Volume 15, Issue 2
  • ISSN 1877-9751
  • E-ISSN: 1877-976X
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Present-day English is used in several constructions with mirative and evidential overtones. Among these, the raised subject construction and the impersonal construction stand out. The current paper provides a diachronic account of the changes that led to the emergence of these constructions. It examines the semantic and syntactic configuration of and the mechanisms whereby this verb developed evidential and mirative readings during the Late Modern English period. The record shows that developed abruptly from a full lexical (predominantly resultative and change-of-state) control verb into a raising verb in the course of the eighteenth century. This change was triggered by a process of semantic generalization and subjectification whereby the verb acquired evidential and, most notably, mirative nuances. Analogy seems to have played an important role as well, since the evidence suggests that other constructions somewhat similar in form (syntactic structural usage) and meaning facilitated this process. The bulk of the data examined in this study were drawn from the and the , version 3.0.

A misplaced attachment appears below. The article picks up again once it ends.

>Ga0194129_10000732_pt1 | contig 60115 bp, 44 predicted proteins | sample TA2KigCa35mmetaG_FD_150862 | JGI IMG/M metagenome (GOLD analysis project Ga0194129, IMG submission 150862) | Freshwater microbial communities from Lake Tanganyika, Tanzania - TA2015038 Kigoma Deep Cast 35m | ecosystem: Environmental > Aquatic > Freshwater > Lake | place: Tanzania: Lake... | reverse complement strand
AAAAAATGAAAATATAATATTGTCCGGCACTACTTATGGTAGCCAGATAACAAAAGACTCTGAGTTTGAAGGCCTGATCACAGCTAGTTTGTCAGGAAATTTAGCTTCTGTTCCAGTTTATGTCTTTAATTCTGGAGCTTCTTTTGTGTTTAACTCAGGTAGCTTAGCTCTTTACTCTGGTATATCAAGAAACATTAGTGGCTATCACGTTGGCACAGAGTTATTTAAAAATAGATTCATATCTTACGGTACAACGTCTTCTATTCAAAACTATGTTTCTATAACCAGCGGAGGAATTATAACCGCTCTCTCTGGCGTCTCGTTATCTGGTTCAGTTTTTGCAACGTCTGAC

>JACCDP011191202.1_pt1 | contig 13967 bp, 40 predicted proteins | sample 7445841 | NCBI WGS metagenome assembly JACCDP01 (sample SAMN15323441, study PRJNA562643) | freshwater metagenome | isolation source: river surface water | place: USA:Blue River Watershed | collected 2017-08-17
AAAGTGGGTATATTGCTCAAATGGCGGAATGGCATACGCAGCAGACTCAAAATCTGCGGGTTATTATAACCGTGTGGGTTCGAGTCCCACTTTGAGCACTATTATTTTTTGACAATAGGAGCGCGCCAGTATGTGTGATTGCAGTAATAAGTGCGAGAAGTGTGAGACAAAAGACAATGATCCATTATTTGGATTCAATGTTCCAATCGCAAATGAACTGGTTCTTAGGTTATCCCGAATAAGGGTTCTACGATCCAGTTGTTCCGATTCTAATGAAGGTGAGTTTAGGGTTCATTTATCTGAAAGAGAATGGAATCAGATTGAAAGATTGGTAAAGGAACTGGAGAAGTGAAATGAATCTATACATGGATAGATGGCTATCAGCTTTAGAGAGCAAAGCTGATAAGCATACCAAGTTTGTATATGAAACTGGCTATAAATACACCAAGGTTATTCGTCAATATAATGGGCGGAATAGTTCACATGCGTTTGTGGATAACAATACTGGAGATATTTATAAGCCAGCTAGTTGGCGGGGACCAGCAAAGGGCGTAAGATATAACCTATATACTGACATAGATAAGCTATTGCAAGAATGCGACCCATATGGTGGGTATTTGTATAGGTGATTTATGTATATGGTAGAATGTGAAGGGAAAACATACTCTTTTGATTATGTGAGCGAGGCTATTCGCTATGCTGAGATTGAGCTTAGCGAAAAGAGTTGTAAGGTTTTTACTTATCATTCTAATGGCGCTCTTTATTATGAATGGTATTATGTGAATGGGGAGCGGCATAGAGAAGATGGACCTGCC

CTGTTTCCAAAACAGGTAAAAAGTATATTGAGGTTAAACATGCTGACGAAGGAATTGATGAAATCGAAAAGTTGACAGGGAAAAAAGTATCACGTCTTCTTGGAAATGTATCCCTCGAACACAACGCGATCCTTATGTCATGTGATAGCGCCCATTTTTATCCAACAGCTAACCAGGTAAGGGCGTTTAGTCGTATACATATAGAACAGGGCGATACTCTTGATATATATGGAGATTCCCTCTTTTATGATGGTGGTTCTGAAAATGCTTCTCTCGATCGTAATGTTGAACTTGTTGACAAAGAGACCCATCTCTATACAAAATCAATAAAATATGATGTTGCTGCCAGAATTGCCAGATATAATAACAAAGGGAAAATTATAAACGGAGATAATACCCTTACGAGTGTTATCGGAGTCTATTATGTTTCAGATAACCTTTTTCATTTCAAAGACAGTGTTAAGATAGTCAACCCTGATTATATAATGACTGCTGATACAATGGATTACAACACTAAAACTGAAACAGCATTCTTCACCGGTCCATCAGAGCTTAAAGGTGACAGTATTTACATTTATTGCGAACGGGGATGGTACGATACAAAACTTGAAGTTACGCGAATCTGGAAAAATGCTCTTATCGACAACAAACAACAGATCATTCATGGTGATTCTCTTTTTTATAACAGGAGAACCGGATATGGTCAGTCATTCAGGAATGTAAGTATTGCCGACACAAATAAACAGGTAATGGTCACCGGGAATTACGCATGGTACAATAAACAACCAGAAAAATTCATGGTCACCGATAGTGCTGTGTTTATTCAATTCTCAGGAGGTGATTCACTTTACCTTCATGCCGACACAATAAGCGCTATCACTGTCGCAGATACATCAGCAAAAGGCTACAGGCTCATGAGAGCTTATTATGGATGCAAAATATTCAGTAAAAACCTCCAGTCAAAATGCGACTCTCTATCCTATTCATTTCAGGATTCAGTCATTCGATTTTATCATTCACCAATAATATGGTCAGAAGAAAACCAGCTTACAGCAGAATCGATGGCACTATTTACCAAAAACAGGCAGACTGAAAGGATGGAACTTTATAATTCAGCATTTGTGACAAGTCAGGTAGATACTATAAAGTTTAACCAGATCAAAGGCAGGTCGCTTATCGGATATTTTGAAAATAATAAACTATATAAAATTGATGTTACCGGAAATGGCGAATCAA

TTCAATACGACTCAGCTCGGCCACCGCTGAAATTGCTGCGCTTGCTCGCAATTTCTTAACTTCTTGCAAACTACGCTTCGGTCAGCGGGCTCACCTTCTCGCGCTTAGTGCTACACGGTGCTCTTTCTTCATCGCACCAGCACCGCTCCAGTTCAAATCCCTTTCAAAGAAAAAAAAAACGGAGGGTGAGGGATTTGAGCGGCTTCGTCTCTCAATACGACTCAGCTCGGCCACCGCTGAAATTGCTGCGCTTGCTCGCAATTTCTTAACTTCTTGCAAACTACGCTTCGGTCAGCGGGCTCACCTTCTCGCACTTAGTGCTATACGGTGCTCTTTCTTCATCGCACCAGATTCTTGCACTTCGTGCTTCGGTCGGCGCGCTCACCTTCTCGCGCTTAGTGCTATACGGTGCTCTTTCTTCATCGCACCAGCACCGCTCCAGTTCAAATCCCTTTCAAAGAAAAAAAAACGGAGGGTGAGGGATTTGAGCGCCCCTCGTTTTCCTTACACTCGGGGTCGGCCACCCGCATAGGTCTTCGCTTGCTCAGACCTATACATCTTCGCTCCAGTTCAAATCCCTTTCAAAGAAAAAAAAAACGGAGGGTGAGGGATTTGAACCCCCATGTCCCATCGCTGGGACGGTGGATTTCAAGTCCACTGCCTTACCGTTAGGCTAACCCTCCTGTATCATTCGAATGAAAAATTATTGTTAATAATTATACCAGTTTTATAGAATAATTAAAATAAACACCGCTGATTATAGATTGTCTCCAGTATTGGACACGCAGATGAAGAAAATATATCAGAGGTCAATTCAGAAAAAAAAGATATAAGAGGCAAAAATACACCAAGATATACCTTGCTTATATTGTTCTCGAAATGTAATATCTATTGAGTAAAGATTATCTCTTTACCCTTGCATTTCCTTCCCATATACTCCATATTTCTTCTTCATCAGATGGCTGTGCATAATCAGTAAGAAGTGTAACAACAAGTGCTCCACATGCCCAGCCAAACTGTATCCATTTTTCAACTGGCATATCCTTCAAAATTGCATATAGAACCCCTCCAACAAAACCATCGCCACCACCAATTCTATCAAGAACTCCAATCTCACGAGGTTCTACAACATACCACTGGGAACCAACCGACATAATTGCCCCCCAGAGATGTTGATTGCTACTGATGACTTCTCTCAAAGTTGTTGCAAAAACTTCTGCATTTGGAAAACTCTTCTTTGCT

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  • Article Type: Research Article
Keyword(s): evidentiality; Late Modern English; mirativity; subjectification; turn out
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